Sitting with the first family was Joshua Dubois, head of the White House faith and neighborhood partnerships office.
POTUS appeared to share a joke with the rector while leaving the church.
Clothing clarification: First lady was wearing a white dress with flowered pattern and light-colored jacket over it. Malia Obama was wearing a blue dress with flowered pattern and light-colored jacket over it.
September 16, 2010
Glenn Beck's recent "Restoring Honor" rally in Washington focused more on faith than politics, but most Americans don't consider the conservative broadcaster the right person to lead a religious movement -- or even know what religion he follows, according to a new poll.
Fewer than one in five Americans (17 percent) believe Beck is the right person to helm a religious movement, according to a PRRI/RNS Religion News Poll released Thursday by Public Religion Research Institute and Religion News Service.
Half of respondents say he's the wrong person; the rest either don't know or declined to answer.
Beck was only correctly identified as a Mormon by 17 percent of respondents -- the same number who think he is either Protestant or Catholic.
This confusion may work to Beck's advantage as an aspiring religious leader, however, since the poll also found that two-thirds of respondent think Mormons have beliefs different from their own, including 41 percent who consider them "very different."
"Perceptions of the Mormon religion have a strong impact on views of Glenn Beck, but only among the relatively small contingent who are aware of his religious affiliation," said Daniel Cox, director of research for PRRI, a nonpartisan research firm in Washington.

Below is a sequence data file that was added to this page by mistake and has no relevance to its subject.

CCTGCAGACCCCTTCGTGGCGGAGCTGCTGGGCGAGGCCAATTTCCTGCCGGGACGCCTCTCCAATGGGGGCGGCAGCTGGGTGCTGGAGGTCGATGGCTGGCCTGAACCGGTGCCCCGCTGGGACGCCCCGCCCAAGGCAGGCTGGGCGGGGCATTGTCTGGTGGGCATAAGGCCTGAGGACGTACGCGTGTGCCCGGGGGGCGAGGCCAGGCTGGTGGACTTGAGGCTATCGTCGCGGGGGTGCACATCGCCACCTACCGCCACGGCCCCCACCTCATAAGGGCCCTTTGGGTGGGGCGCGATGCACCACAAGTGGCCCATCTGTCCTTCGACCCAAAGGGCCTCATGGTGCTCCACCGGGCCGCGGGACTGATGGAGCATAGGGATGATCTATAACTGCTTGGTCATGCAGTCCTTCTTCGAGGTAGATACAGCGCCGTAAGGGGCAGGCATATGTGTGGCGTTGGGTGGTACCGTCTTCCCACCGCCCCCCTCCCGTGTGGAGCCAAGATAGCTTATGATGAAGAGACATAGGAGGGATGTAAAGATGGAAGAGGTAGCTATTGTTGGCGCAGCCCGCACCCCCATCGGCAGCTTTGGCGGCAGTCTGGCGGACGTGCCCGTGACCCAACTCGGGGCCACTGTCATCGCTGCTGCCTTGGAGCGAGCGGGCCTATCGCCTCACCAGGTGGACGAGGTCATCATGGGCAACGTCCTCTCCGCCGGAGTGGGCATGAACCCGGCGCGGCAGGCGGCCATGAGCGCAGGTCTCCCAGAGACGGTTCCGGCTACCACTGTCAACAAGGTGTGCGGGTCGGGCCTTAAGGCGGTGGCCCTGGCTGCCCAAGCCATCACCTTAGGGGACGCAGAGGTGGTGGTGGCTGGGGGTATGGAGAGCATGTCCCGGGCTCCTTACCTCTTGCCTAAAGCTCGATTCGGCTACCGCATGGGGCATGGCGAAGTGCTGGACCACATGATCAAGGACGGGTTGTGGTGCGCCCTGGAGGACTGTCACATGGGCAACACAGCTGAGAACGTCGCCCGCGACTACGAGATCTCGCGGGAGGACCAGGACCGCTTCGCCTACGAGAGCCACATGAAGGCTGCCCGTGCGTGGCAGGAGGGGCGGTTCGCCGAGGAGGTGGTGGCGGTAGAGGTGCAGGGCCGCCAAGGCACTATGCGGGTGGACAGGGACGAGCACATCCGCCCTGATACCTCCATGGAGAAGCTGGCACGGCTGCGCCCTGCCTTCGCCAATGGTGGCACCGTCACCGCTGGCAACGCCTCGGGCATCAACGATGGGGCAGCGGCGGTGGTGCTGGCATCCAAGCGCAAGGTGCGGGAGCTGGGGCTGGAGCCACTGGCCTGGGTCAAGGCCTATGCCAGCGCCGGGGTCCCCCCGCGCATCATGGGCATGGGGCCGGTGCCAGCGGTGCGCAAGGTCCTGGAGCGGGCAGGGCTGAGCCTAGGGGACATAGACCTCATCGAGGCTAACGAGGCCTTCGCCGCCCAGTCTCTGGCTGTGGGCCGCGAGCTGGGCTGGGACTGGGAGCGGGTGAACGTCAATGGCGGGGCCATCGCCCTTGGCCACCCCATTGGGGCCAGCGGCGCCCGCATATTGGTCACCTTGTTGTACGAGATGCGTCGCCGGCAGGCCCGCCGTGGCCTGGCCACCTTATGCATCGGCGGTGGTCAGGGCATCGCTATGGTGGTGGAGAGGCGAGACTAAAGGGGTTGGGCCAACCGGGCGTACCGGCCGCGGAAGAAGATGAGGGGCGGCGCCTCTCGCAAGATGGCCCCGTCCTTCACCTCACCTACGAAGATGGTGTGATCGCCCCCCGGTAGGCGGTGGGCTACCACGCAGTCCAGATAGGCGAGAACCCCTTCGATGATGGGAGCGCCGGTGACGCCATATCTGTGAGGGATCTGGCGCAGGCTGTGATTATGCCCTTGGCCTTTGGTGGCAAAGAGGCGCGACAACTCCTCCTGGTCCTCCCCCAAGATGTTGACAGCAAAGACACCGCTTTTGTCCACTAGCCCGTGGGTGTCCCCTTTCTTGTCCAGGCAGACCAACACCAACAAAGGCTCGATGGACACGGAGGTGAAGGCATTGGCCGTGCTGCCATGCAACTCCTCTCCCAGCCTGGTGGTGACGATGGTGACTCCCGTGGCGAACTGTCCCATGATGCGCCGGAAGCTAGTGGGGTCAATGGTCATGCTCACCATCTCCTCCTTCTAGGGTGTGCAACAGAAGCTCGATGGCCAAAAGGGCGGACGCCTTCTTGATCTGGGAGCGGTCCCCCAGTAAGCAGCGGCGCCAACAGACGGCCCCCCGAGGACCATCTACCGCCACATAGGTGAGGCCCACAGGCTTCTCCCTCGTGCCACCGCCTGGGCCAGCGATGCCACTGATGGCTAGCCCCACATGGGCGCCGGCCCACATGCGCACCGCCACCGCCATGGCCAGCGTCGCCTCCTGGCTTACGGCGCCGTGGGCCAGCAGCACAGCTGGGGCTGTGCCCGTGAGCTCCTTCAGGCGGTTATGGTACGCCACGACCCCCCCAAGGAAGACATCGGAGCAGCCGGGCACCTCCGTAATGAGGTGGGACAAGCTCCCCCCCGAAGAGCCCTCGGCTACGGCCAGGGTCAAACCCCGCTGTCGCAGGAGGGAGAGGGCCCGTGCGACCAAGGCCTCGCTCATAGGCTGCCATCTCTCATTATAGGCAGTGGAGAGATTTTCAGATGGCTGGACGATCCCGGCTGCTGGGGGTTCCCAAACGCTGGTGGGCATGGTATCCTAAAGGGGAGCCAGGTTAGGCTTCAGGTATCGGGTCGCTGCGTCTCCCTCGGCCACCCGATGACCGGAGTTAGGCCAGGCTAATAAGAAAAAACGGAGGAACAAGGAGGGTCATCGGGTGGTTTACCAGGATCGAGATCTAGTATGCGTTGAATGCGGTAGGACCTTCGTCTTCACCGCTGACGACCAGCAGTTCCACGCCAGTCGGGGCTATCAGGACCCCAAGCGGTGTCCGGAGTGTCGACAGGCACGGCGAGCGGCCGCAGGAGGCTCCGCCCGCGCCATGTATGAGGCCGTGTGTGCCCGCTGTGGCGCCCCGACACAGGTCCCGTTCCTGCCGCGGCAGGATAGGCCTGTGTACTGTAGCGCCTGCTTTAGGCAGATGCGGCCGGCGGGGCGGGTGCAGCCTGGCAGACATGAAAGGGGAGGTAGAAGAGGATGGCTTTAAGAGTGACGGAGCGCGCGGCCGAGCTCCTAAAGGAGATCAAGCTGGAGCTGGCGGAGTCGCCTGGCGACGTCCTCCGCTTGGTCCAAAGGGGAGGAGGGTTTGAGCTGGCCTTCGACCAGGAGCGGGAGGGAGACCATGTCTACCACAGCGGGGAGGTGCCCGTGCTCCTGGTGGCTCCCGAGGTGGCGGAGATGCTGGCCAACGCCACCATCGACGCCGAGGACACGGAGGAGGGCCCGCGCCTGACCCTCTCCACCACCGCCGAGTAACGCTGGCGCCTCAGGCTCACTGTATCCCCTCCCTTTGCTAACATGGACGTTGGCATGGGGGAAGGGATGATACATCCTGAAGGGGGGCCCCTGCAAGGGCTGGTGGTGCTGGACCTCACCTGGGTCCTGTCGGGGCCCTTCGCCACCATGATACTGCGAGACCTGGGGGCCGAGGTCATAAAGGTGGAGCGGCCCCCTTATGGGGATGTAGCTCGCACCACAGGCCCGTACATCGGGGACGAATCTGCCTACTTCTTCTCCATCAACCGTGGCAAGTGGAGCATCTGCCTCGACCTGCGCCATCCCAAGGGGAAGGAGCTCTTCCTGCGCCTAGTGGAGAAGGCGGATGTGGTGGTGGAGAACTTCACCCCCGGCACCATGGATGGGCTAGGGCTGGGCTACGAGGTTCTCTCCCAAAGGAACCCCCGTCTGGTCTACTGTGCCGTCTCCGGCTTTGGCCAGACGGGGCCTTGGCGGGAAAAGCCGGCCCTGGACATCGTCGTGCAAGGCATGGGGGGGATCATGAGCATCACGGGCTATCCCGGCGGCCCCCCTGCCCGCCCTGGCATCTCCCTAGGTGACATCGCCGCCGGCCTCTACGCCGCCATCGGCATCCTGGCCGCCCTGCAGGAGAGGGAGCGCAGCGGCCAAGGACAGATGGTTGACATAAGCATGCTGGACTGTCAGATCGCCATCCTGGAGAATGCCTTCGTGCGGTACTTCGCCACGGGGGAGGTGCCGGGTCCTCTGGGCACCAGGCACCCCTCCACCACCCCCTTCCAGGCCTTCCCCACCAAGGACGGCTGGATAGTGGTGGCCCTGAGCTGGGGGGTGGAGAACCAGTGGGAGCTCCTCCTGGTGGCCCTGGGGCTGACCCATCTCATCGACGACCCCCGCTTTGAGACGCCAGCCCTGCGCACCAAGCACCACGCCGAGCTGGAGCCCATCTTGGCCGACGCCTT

Put another way, when people know Beck is Mormon, their views about the Mormon faith directly impact their views about him. People who see affinity with Mormons have a higher regard for him than those who find differences with the Mormon faith.
The results are consistent with other studies about the fast-growing faith's role in public life, including polls about 2008 presidential candidate Mitt Romney, said John Green, an expert on religion and politics at the University of Akron.
"Because other surveys show that Mormons are not especially popular with Americans, as a rule, then it's likely that if more people found out Glenn Beck's religious background, that would inhibit them following him," Green said.
Among the small number of respondents who knew of Beck's faith, 37 percent said he is the right person to lead a religious movement -- an approval rating that's double the general response, Cox explained, because this cohort already includes many of Beck's fans.
For those who know that Beck is Mormon and also believe that Mormons have different views than their own, the number drops to 28 percent who said he should be a religious leader.
When Beck is correctly identified as a Mormon, his general approval rating also depends on what Americans think of Mormons: Among people who know Beck is Mormon and believe Mormons have religious beliefs different than their own, 42 percent had a negative opinion of him, significantly higher than the 27 percent of the general population.
Continue reading Poll: Glenn Beck the Wrong Leader to Lead Religious Movement ...